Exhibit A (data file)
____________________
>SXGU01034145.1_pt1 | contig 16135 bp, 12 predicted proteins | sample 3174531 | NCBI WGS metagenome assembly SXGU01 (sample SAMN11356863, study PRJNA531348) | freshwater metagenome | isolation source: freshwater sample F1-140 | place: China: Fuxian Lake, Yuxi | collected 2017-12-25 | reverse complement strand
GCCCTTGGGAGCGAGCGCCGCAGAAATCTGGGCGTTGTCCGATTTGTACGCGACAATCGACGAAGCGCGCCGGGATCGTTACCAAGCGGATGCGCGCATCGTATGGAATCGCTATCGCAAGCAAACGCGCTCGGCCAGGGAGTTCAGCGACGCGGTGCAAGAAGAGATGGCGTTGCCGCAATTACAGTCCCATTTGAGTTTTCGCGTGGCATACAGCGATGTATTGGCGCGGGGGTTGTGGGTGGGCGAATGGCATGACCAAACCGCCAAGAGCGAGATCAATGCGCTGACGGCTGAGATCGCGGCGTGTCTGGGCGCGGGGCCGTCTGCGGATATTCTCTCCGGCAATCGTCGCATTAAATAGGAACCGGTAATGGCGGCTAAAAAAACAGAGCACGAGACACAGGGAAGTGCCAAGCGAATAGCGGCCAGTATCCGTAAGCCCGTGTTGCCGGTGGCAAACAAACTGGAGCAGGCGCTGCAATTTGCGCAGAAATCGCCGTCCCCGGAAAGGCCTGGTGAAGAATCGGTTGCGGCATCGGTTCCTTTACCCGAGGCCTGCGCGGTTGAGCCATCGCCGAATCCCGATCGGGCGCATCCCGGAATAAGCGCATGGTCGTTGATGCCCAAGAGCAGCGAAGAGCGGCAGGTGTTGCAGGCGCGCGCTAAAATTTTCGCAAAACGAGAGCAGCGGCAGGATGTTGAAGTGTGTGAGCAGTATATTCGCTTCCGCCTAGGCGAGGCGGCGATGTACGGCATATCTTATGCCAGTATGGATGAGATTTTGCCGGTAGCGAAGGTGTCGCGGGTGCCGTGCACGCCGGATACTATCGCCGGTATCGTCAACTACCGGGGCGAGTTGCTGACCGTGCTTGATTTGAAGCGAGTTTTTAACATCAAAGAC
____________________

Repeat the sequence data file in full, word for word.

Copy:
>SXGU01034145.1_pt1 | contig 16135 bp, 12 predicted proteins | sample 3174531 | NCBI WGS metagenome assembly SXGU01 (sample SAMN11356863, study PRJNA531348) | freshwater metagenome | isolation source: freshwater sample F1-140 | place: China: Fuxian Lake, Yuxi | collected 2017-12-25 | reverse complement strand
GCCCTTGGGAGCGAGCGCCGCAGAAATCTGGGCGTTGTCCGATTTGTACGCGACAATCGACGAAGCGCGCCGGGATCGTTACCAAGCGGATGCGCGCATCGTATGGAATCGCTATCGCAAGCAAACGCGCTCGGCCAGGGAGTTCAGCGACGCGGTGCAAGAAGAGATGGCGTTGCCGCAATTACAGTCCCATTTGAGTTTTCGCGTGGCATACAGCGATGTATTGGCGCGGGGGTTGTGGGTGGGCGAATGGCATGACCAAACCGCCAAGAGCGAGATCAATGCGCTGACGGCTGAGATCGCGGCGTGTCTGGGCGCGGGGCCGTCTGCGGATATTCTCTCCGGCAATCGTCGCATTAAATAGGAACCGGTAATGGCGGCTAAAAAAACAGAGCACGAGACACAGGGAAGTGCCAAGCGAATAGCGGCCAGTATCCGTAAGCCCGTGTTGCCGGTGGCAAACAAACTGGAGCAGGCGCTGCAATTTGCGCAGAAATCGCCGTCCCCGGAAAGGCCTGGTGAAGAATCGGTTGCGGCATCGGTTCCTTTACCCGAGGCCTGCGCGGTTGAGCCATCGCCGAATCCCGATCGGGCGCATCCCGGAATAAGCGCATGGTCGTTGATGCCCAAGAGCAGCGAAGAGCGGCAGGTGTTGCAGGCGCGCGCTAAAATTTTCGCAAAACGAGAGCAGCGGCAGGATGTTGAAGTGTGTGAGCAGTATATTCGCTTCCGCCTAGGCGAGGCGGCGATGTACGGCATATCTTATGCCAGTATGGATGAGATTTTGCCGGTAGCGAAGGTGTCGCGGGTGCCGTGCACGCCGGATACTATCGCCGGTATCGTCAACTACCGGGGCGAGTTGCTGACCGTGCTTGATTTGAAGCGAGTTTTTAACATCAAAGAC